Thomas Morrissey SJ
The Rise and Fall of Christian Ireland by Crawford Gribben (Oxford University Press, £25.00/€29.00)
The author has produced a readable and impressive work of scholarship and organisation, which endeavours to trace the rise and fall of religion in Ireland from 8,000BC to the present day. The advent and progress of Christianity is presented in its ups and downs throughout history, including the emergence of various forms of Protestantism, periods of religious enthusiasm and of indifference, on to the current massive decline in Christian belief and practise.
Dr Gribben’s chronicle of the ever-changing scene is clearly the work of many years and, as his references testify, of an enormous amount of reading. His own area of special interest, it would appear from his published work, is the history of Protestantism in Ireland, with, perhaps, special emphasis on Presbyterianism.
This is suggested by the amount of attention given in the book to various aspects of Presbyterianism in his treatment of the 17th century in Ireland. The informed reader may also be surprised at his mild presentation of Cromwell’s campaign in Ireland; and how, in the 18th century penal laws, their religious motivation seems to give way to economic aims. This is not to take away from the author’s overall sensitive and balanced treatment of a vast amount of material, some of which still simmers close to the surface.
In modern times, he follows the cultural shift of attitude and adherence towards traditional Church teaching and morality that emerged in the 1960s and proved the beginning of the widespread, on-going movement away from traditional religion and morality.
A movement hastened in the Catholic Church by the publication of the sexual failings of so many clergy and by the bishops putting institutional reputation before empathy for its wounded people. The last 20 pages of this impressive book, which he terms ‘The Conclusion’, looks at the Christian Churches today in Ireland and the prospects for the future. A return to the wide, former practice of the Christian religion seems unlikely. “Christian Ireland is dead”. Priests and bishops have lost status and former trust. Leadership has to come, if it comes, from the laity.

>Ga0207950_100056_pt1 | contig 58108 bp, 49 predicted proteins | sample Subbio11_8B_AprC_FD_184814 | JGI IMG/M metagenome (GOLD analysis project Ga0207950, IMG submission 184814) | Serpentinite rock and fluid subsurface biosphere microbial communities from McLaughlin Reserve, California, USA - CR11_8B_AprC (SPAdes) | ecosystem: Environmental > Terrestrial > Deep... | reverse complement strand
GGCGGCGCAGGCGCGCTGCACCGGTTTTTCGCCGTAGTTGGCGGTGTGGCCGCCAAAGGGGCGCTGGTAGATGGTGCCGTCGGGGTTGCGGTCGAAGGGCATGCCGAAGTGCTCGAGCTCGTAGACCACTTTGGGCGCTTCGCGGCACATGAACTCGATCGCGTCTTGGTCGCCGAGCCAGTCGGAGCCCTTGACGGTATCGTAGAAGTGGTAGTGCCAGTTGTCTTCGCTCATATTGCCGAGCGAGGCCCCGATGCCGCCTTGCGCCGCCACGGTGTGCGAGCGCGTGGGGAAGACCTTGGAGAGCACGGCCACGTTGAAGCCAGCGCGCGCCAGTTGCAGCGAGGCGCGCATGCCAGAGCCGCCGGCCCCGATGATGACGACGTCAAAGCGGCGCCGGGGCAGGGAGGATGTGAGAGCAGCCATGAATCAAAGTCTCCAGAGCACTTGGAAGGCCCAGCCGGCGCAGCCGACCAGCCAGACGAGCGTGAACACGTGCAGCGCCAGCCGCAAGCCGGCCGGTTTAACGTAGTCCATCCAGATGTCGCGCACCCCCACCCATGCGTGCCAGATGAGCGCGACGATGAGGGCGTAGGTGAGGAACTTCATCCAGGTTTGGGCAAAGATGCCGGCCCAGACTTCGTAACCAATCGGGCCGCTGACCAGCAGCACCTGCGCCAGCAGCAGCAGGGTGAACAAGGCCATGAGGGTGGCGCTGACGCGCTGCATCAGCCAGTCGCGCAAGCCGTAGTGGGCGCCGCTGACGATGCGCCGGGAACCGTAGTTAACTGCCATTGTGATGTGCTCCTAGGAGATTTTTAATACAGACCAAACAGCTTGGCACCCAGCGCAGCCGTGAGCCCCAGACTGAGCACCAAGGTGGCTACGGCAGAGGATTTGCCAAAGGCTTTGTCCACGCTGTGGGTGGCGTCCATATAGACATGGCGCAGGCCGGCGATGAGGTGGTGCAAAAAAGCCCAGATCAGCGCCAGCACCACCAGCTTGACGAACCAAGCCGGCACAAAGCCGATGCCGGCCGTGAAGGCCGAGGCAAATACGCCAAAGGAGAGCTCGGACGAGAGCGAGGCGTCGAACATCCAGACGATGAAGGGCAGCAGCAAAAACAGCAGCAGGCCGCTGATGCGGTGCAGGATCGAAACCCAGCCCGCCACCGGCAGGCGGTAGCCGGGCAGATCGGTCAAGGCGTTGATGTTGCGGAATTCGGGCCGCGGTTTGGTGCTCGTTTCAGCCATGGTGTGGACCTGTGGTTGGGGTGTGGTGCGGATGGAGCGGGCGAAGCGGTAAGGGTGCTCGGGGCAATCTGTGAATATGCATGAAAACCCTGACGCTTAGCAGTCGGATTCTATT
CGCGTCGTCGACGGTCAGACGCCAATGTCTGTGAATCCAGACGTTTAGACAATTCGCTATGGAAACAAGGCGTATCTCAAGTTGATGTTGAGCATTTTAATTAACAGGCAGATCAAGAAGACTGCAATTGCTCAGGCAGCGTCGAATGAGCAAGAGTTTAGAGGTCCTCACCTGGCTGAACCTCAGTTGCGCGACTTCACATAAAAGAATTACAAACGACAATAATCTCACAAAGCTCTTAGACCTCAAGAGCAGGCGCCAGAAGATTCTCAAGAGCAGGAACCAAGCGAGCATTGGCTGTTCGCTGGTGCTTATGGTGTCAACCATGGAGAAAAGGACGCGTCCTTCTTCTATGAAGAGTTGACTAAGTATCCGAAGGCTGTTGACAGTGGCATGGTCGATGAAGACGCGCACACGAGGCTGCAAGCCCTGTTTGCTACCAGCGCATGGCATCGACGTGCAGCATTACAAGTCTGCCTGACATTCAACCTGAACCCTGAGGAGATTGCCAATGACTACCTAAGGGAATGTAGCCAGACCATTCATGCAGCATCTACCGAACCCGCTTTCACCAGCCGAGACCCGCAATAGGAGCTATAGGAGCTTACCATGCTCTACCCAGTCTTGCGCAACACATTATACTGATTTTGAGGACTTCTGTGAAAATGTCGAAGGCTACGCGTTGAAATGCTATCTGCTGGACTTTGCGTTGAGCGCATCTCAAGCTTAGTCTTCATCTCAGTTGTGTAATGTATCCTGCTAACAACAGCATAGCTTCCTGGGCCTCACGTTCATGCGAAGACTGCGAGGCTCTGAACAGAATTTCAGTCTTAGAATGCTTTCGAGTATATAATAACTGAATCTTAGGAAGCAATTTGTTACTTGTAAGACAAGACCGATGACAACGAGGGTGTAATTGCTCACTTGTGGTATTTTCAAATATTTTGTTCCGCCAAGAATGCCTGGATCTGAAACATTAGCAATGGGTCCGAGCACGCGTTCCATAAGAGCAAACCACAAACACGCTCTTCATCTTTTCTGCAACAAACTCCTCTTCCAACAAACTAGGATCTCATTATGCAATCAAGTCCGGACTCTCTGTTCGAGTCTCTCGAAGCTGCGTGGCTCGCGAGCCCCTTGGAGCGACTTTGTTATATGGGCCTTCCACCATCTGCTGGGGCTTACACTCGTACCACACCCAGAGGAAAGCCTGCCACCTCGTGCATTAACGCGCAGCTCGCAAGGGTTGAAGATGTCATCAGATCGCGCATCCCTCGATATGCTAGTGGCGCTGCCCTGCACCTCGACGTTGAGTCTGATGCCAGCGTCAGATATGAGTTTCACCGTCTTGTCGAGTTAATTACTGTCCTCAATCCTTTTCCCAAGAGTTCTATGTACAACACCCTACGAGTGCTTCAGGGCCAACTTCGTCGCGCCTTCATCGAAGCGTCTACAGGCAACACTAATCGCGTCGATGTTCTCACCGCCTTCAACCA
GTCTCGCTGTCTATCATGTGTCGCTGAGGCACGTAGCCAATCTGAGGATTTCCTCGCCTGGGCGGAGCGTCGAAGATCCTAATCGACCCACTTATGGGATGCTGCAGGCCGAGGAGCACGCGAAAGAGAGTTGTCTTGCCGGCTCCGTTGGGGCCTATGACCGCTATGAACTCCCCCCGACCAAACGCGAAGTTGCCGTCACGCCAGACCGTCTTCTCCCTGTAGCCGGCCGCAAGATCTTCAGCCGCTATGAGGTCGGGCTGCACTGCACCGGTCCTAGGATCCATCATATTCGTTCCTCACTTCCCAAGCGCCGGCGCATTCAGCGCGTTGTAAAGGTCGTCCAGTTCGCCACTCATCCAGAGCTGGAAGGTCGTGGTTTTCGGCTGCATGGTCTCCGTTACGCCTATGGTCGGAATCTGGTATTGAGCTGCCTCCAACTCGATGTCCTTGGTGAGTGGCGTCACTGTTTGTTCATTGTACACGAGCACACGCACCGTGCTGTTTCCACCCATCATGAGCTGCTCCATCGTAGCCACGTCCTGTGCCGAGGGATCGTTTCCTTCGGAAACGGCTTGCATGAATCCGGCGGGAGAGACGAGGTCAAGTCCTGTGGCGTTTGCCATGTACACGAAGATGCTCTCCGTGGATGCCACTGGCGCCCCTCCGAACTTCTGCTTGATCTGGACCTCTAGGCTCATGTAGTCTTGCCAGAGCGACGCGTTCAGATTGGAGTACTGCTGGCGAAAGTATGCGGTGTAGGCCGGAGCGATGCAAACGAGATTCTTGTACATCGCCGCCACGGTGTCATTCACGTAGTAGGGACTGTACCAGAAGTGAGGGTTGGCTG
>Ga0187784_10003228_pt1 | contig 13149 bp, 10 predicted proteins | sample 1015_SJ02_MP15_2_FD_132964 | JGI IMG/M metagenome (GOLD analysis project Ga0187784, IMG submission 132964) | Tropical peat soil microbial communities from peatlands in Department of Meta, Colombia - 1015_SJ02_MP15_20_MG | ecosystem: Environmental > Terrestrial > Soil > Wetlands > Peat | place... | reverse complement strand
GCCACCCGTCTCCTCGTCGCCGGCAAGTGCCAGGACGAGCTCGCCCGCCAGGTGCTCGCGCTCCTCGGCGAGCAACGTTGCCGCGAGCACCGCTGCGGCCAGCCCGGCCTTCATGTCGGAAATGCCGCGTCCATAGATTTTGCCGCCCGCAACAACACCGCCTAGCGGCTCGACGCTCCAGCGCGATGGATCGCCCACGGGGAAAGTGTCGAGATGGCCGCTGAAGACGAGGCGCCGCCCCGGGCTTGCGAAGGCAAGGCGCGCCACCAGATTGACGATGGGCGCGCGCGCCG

Dr Gribben, nevertheless, finishes on a more hopeful note. In 410 AD prospects looked very bleak when the Visigoths sacked Rome and brought an end to Christian civilisation.
The fall of Rome, however, did not mean the end of Christianity. It adapted to meet the needs of a new, chaotic world. Irish monks played their part in a European Christian revival.
The Church has always lurched from one crisis to another. “The dramatic collapse of the older religious structures which shaped the experience of Irish Christianity, and sudden movements in political and cultural norms, have created opportunities for new kinds of religious expression,” and for “new Patricks” to “shape the rise of a new Christian Ireland”.
The book is thought-provoking and rich in personalities and comment, which encourages the reader to return to the text, but, unfortunately, there is no index to facilitate the reader’s wish to do so.
The lack of an index makes a book hard to use, even for the small matter of confirming a reference. But such a lack is surprising in a book from an international publisher as distinguished as OUP.